Objective Adjuvant Chemotherapy Trial of TS-1 for Colon Cancer (ACTS-CC), a randomised phase III trial, demonstrated that adjuvant therapy with S-1 for stage III colon cancer was non-inferior in 3-year disease-free survival (DFS) to that of tegafur-uracil plus leucovorin (UFT/LV). We updated DFS and overall survival (OS) and performed T x N subset analysis
Methods A total of 1518 patients with curatively resected stage III colon cancer were randomly assigned to receive S-1 (80–120 mg/day on days 1–28 every 42 days, four courses) or UFT/LV (UFT: 300–600 mg/day and LV: 75 mg/day on days 1–28 every 35 days, five courses)
Results The 5-year DFS rates of the S-1 and UFT/LV group were 70.2 % and 66.9 %, respectively (HR 0.88; 95% CI 0.74 to 1.06; p=0.177), and non-inferiority of DFS was reconfirmed with a median of 63.5-month follow-up. The similarity of OS was also confirmed (HR 0.92; 95% CI 0.72 to 1.17; p=0.488); 5-year OS rates of the S-1 and UFT/LV group were 86.0 % and 84.4 %, respectively. No significant interactions were identified between the major baseline characteristics and DFS of the S-1 and UFT/LV groups, except for histological type; S-1 was more favourable in patients with poorly differentiated adenocarcinoma. Patient outcomes were well separated by TNM-substages (IIIA/IIIB/IIIC). With the patients divided into 20 subsets by T and N factors, the DFS and OS rates of T3 and N1 subset, which accounted for 62 % of stage IIIB patients and 44 % of all studied subjects, were significantly better than those of the other subsets in stage IIIB and similar to those of stage IIIA.
Conclusions Adjuvant therapy of S-1 for stage III colon cancer was reconfirmed to be non-inferior in DFS to those of UFT/LV after long follow-up. No difference in OS was also demonstrated. T3N1 patients might be considered separately from other patients included in stage IIIB because of its favourable outcome.
Trial registration number NCT00660894.
- colon cancer
- adjuvant chemotherapy
- tegafur-uracil (UFT)
- TNM classification
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What is already known about this subject?
Adjuvant Chemotherapy Trial of TS-1 for Colon Cancer (ACTS-CC) trial previously demonstrated the disease-free survival (DFS) non-inferiority of tegafur-gimeracil-oteracil potassium (S-1) compared with tegafur-uracil plus leucovorin (UFT/LV) as adjuvant therapy for stage III colon cancer, with a median of 41-month follow-up.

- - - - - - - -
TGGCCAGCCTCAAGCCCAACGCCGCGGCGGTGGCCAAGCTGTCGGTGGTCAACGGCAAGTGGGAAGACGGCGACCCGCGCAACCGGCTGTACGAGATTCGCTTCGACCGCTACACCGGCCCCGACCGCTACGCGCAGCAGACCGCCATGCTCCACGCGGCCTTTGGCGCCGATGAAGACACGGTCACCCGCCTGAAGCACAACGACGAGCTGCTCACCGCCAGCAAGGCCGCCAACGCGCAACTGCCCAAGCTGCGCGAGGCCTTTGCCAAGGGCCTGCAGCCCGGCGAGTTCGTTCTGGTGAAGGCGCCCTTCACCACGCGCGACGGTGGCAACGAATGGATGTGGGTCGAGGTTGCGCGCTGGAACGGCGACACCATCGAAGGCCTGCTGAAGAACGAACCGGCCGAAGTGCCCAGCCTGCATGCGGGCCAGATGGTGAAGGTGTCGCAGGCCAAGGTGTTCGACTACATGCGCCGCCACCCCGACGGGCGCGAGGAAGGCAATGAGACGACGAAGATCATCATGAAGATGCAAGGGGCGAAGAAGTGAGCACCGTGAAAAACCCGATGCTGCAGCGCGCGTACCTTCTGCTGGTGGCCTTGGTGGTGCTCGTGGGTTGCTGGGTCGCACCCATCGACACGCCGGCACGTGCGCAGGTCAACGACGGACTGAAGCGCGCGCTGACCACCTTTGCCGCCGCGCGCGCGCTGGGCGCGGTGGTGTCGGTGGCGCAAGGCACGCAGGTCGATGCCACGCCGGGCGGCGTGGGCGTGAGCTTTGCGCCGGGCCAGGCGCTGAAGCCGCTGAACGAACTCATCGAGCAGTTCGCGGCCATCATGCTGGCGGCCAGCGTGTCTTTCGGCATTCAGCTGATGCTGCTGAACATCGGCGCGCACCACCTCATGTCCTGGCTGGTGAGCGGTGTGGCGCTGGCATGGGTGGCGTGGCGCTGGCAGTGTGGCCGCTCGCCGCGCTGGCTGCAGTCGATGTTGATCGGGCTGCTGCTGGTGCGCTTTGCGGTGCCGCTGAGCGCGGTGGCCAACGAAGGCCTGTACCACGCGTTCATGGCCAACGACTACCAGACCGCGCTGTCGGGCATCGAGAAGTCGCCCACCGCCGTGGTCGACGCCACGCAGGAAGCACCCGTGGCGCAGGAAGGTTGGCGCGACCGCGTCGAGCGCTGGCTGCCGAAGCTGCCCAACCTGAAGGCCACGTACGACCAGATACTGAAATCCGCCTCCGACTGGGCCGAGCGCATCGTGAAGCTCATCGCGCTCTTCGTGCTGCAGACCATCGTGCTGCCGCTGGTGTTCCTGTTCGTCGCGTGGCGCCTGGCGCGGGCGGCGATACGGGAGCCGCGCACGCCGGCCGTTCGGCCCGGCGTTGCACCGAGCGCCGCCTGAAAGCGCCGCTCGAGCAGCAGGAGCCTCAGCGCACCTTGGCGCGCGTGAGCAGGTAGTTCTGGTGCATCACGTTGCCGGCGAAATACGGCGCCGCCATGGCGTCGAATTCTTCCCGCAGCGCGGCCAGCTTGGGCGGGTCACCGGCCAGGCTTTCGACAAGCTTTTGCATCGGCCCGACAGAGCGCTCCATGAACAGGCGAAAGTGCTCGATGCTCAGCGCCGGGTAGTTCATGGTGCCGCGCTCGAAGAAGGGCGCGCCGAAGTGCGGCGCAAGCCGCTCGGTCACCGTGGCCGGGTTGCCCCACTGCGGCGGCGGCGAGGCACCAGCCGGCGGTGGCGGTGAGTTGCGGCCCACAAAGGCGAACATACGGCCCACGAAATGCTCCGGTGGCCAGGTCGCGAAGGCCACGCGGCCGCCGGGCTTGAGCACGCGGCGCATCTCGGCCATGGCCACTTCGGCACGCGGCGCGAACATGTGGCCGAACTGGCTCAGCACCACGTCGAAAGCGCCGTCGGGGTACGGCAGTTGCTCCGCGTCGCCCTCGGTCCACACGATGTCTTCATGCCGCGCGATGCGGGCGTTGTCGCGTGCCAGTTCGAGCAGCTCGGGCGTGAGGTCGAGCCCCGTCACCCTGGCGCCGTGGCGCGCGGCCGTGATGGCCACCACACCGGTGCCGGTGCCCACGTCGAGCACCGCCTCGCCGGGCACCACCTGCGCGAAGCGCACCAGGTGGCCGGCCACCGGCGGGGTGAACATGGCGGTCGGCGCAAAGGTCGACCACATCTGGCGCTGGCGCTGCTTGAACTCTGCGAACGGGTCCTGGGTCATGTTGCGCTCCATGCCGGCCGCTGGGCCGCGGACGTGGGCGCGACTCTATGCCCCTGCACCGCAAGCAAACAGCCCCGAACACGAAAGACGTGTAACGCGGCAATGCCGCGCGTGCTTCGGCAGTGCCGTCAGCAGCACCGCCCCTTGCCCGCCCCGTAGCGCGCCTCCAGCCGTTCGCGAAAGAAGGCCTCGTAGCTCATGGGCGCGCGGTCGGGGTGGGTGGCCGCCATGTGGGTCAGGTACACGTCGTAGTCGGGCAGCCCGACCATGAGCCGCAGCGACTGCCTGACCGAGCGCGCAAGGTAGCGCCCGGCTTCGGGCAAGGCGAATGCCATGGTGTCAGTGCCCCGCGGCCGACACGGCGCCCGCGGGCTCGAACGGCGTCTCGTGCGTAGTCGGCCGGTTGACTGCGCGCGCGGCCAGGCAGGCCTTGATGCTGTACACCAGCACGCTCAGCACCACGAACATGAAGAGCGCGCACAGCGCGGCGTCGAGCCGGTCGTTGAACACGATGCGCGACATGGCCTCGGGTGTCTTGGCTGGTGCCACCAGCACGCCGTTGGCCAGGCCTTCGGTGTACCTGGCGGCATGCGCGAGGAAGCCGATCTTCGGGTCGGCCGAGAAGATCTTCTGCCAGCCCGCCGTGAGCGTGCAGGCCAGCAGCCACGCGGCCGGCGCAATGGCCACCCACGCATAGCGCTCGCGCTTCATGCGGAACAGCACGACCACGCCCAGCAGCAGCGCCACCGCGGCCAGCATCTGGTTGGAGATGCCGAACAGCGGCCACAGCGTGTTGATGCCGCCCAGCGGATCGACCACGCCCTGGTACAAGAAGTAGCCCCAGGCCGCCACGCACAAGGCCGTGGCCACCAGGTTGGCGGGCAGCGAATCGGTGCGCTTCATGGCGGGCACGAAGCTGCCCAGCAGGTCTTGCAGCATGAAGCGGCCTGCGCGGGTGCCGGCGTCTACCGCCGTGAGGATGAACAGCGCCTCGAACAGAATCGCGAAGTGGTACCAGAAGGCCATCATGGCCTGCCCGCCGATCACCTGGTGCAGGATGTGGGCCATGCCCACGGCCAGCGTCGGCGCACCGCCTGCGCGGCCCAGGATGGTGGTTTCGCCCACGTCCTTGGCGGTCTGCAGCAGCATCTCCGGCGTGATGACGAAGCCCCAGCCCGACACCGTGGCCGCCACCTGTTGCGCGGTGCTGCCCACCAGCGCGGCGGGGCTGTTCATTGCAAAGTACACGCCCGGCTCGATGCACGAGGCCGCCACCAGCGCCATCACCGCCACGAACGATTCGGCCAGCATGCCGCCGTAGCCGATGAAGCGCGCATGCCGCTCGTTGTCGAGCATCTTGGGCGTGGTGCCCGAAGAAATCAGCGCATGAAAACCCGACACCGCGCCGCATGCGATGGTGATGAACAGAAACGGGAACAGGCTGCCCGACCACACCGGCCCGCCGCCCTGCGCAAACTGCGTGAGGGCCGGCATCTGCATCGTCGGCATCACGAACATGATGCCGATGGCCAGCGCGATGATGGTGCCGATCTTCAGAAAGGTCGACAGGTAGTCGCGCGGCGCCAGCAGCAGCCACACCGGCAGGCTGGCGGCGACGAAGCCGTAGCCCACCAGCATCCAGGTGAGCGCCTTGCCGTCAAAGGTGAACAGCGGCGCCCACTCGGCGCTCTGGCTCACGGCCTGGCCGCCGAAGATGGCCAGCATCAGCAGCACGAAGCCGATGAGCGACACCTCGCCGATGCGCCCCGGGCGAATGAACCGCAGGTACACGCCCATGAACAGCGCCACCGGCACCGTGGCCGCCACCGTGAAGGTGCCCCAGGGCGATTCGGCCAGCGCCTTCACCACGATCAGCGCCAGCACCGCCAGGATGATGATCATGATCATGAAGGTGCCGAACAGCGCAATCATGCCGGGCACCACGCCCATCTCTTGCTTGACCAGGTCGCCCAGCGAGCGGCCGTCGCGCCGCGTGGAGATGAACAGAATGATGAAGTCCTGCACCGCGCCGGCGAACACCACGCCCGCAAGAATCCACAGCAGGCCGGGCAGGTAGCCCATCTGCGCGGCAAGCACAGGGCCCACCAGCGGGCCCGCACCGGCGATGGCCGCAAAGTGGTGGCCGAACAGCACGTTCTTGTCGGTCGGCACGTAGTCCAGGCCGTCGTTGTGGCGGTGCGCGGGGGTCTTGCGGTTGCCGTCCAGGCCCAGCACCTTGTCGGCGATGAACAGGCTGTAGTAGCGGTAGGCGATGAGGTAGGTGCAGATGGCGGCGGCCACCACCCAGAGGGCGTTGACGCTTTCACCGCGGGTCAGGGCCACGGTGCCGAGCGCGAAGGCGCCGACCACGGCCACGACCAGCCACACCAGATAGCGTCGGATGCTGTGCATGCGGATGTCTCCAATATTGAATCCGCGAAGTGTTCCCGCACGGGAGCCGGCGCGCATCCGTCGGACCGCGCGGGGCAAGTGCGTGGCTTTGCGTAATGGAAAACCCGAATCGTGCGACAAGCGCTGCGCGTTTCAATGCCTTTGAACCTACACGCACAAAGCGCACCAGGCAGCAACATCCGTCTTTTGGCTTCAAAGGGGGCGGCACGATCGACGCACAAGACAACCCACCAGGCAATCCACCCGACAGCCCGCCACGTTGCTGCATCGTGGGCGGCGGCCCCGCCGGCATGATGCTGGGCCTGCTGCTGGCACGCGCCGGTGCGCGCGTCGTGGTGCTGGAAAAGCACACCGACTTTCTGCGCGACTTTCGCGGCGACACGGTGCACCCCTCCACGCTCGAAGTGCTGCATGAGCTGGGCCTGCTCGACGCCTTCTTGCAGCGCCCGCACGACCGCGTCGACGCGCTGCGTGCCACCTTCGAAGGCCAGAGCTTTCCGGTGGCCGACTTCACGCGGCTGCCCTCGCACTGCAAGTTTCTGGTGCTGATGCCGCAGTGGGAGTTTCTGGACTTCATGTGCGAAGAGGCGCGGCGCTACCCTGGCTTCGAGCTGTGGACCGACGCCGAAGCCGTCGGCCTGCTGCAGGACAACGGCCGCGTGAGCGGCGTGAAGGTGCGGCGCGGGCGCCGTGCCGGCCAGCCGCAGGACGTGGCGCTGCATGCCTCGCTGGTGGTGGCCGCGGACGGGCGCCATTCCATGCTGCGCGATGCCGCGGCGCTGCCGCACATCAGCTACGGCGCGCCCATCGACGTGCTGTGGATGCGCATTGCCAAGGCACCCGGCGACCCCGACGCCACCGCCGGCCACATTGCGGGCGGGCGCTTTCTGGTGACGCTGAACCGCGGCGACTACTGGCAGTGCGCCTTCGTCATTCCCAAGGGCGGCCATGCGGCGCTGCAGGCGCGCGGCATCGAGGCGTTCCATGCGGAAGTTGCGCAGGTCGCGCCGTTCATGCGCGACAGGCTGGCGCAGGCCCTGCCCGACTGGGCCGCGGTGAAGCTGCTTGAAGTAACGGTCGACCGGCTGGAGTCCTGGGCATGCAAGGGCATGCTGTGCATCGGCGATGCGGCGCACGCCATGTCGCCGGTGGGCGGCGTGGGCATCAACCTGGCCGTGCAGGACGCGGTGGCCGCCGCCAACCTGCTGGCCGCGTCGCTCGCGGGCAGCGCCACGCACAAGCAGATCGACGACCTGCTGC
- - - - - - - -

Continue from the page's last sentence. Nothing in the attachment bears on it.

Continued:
S-1 has different profile of toxicity from other oral fluoropyrimidines (FUs): fewer hand-foot syndrome than capecitabine, fewer T-Bil and AST/ALT elevation than UFT/LV and more but mild haematological and mild gastrointestinal toxicities.
Oxaliplatin-containing regimens (FOLFOX or CapeOX) have been adopted as standard adjuvant chemotherapy in the major Western guidelines, but patients are often suffered by neurotoxicity.
What does this study add?
Non-inferiority of S-1 compared with UFT/LV in terms of DFS was reconfirmed, with a median of 63.5-month follow-up.
The similarity of overall survival (OS) was also confirmed; 5-year OS rates were approximately 85% in both S-1 and UFT/LV groups.
Informative tables of DFS and OS rates divided to 20 T x N subsets were presented, and they disclosed that outcome of T3N1 patients was good to be considered separately from other subsets in stage IIIB and similar to those of stage IIIA.
DFS and OS of T1-3N1 patients were similar between our study (using 6 months of FU monotherapy) and the International Duration Evaluation of Adjuvant Chemotherapystudy (using 3 or 6 months of FOLFOX or CapeOX).
How might this impact on clinical practice?
Adjuvant therapy of S-1 for stage III colon cancer was confirmed to be non-inferior to those of UFT/LV after long follow-up.
T3N1 patients might be considered separately from other patients included in stage IIIB because of its favourable outcome.
FU monotherapy might remain an option, especially for T1-3N1 patients who reject the neurotoxicity and/or intravenous administration.
With the rapid ageing of society and improvement of diagnostics, colorectal cancer has taken the position of most common cancer in Japan, with approximately 150 000 new cases expected in 2017.1 About 40% of the surgically resected colorectal cancers were accompanied with positive lymph nodes (LNs) and categorised as pathological stage III disease.2
Postoperative adjuvant chemotherapy for patients with stage III colon cancer is internationally regarded as a standard care for improving survival. On the basis of their reported superiority in disease-free survival (DFS) with a constant HR of 0.8 compared with 5-FU/leucovorin (LV),3 4 oxaliplatin-containing regimens (FOLFOX or CAPOX) have been adopted as standard adjuvant chemotherapy in the major Western guidelines since the mid-2000s.5–7 However, fluoropyrimidine (FU) alone remains one of the options,5–7 especially for elderly patients and patients who reject the neurotoxicity of oxaliplatin.